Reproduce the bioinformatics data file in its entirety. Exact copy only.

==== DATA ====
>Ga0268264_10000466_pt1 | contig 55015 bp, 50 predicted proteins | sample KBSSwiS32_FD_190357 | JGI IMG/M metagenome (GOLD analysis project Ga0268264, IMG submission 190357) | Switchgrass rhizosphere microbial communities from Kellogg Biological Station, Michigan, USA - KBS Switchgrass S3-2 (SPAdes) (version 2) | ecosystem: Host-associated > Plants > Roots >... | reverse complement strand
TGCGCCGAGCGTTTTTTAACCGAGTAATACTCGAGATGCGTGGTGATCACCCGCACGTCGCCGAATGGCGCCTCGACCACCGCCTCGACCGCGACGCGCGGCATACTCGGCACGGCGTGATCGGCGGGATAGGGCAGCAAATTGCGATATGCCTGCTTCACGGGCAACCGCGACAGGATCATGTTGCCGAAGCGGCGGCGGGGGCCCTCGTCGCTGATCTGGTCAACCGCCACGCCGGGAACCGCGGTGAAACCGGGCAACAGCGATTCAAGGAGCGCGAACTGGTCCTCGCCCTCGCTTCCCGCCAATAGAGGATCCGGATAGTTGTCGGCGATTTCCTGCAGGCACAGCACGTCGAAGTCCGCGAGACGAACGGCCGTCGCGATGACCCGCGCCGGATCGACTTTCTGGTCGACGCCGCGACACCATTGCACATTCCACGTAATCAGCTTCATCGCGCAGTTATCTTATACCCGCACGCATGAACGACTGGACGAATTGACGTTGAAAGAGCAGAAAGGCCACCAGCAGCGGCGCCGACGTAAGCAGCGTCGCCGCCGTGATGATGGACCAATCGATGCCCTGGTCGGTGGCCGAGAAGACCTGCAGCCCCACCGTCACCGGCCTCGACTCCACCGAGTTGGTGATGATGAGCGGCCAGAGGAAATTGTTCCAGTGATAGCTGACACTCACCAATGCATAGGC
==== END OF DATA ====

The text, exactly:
>Ga0268264_10000466_pt1 | contig 55015 bp, 50 predicted proteins | sample KBSSwiS32_FD_190357 | JGI IMG/M metagenome (GOLD analysis project Ga0268264, IMG submission 190357) | Switchgrass rhizosphere microbial communities from Kellogg Biological Station, Michigan, USA - KBS Switchgrass S3-2 (SPAdes) (version 2) | ecosystem: Host-associated > Plants > Roots >... | reverse complement strand
TGCGCCGAGCGTTTTTTAACCGAGTAATACTCGAGATGCGTGGTGATCACCCGCACGTCGCCGAATGGCGCCTCGACCACCGCCTCGACCGCGACGCGCGGCATACTCGGCACGGCGTGATCGGCGGGATAGGGCAGCAAATTGCGATATGCCTGCTTCACGGGCAACCGCGACAGGATCATGTTGCCGAAGCGGCGGCGGGGGCCCTCGTCGCTGATCTGGTCAACCGCCACGCCGGGAACCGCGGTGAAACCGGGCAACAGCGATTCAAGGAGCGCGAACTGGTCCTCGCCCTCGCTTCCCGCCAATAGAGGATCCGGATAGTTGTCGGCGATTTCCTGCAGGCACAGCACGTCGAAGTCCGCGAGACGAACGGCCGTCGCGATGACCCGCGCCGGATCGACTTTCTGGTCGACGCCGCGACACCATTGCACATTCCACGTAATCAGCTTCATCGCGCAGTTATCTTATACCCGCACGCATGAACGACTGGACGAATTGACGTTGAAAGAGCAGAAAGGCCACCAGCAGCGGCGCCGACGTAAGCAGCGTCGCCGCCGTGATGATGGACCAATCGATGCCCTGGTCGGTGGCCGAGAAGACCTGCAGCCCCACCGTCACCGGCCTCGACTCCACCGAGTTGGTGATGATGAGCGGCCAGAGGAAATTGTTCCAGTGATAGCTGACACTCACCAATGCATAGGC